“Part of the reason why we are so process-focused and structured is that we have to promote consistency within our system,” explains Berkowitz.

The CASES Approach (Clarify/Assemble/Synthesize/Explain/Support) was developed over several years, with experts both inside and outside the VHA.

“It’s a consistent and systematic process,” says Berkowitz. “It’s a logical way to think through each ethics question.” The center is responsible for ethics consultation services at the VHA’s 150 medical centers. “There may be 150 ways to do it, but we need to come up with one way, and say at the VHA, ‘This is how we’re going to do it,’” says Berkowitz. “This is necessary in order to assess how ethics is doing, and for continuous quality improvement.”

Ethicists take the following steps:

  • clarify the consultation request and the ethics question,
  • assemble relevant information necessary to fully understand the circumstances,
  • synthesize the information and perform an analysis from an ethics perspective,
  • explain the synthesis to those who are involved, and
  • support the consultation process by providing references, answering questions, continuing as a resource if further concerns or specific cases come up, and performing evaluation.

The CASES approach applies equally well to organizational questions as it does to individual cases.

On the individual case level, a consult might be requested because there was uncertainty or conflict about values surrounding a patient’s request to have his or her automatic implanted cardioverter defibrillator (AICD) deactivated. Providers are uncomfortable because they wonder if it’s akin to participating in physician-assisted suicide, yet they recognize the patient’s right to make choices about his or her own healthcare.

At the organizational level, the chief of cardiology might call to request a consult to review the ethical considerations of AICDs for patients at the end of life in general. “We can help them think through the general concepts involved. The CASES approach provides a great framework for that,” says Berkowitz.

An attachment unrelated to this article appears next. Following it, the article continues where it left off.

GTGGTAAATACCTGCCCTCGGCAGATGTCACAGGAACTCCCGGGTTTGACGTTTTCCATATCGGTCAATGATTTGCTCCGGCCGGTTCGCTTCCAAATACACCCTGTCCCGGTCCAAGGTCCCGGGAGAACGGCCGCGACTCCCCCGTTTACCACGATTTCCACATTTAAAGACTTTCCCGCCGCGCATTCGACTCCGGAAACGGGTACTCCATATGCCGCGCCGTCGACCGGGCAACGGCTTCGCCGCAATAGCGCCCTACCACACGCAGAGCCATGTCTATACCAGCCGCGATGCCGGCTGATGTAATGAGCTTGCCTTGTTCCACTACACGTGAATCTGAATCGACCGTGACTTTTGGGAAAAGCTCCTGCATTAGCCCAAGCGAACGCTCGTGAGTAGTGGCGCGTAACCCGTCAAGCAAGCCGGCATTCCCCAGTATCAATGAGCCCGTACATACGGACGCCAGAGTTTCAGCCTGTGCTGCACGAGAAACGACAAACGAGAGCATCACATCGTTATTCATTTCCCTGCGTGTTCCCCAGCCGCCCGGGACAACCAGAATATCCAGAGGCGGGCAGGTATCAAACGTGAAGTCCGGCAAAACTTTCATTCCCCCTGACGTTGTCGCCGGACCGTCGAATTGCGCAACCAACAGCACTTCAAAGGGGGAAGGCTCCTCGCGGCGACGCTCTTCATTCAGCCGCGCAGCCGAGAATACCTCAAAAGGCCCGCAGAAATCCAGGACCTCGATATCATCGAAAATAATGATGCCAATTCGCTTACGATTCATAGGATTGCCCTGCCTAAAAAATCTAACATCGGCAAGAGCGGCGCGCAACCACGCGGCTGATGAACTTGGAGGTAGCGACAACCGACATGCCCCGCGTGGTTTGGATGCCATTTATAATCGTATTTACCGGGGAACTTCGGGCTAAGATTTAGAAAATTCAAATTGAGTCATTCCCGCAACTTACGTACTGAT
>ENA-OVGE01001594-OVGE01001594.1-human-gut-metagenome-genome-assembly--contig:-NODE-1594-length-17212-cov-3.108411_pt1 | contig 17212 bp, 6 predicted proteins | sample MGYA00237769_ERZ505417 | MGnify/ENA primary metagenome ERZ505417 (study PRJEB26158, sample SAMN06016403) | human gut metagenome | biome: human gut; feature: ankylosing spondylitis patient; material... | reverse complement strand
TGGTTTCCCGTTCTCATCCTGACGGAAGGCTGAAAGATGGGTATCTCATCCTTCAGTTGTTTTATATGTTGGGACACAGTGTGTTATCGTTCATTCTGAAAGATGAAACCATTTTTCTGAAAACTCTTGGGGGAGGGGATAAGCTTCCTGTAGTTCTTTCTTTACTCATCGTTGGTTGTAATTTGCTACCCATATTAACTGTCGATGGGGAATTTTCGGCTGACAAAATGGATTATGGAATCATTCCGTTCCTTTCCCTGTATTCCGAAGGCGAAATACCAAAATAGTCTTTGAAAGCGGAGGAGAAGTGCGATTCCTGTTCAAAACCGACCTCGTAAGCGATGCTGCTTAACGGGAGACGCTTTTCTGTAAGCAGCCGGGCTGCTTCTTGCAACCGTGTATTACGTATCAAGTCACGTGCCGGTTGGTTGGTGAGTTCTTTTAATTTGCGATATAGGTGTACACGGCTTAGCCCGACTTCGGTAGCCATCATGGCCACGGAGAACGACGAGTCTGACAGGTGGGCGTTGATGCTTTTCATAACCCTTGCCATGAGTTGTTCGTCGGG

The VA developed ECWeb, a quality assurance software tool.

The tool has been in use systemwide since 2008, and contains records of more than 18,000 ethics consultations.

“Not only is ECWeb a repository of information and useful for quality improvement and education, but the way the data is entered reinforces the use of the CASES approach and promotes strong processes for ethics consultation,” says Berkowitz.

VHA efforts are currently underway to develop IEWeb, the second generation of the software. The tool will have improved and streamlined ethics consultation functionality, and will also help with preventive ethics. “It will be much broader in scope and functionality. We hope it will also have applicability for systems outside of VHA,” says Berkowitz.

Through the preventive ethics function, the updated software will help teams address systems issues that ethics programs also work on. For instance, there may be a pattern of consults called by ICU clinicians because there was an advance directive in place that the team wasn’t aware of until a week or so into the patient’s care. “We would say there was a systems issue there,” says Berkowitz. “Why didn’t the team know about the directives on day one?” IEWeb would help ethicists to study the problem and prevent it from occurring again.

“It will help people close ethics quality gaps when practices don’t match the ethics standards,” says Berkowitz.

Participants are routinely asked for feedback about ethics consults.

Outcomes are challenging to evaluate. “We can benefit from learning about the experience of those who participated in ethics consultations,” says Berkowitz.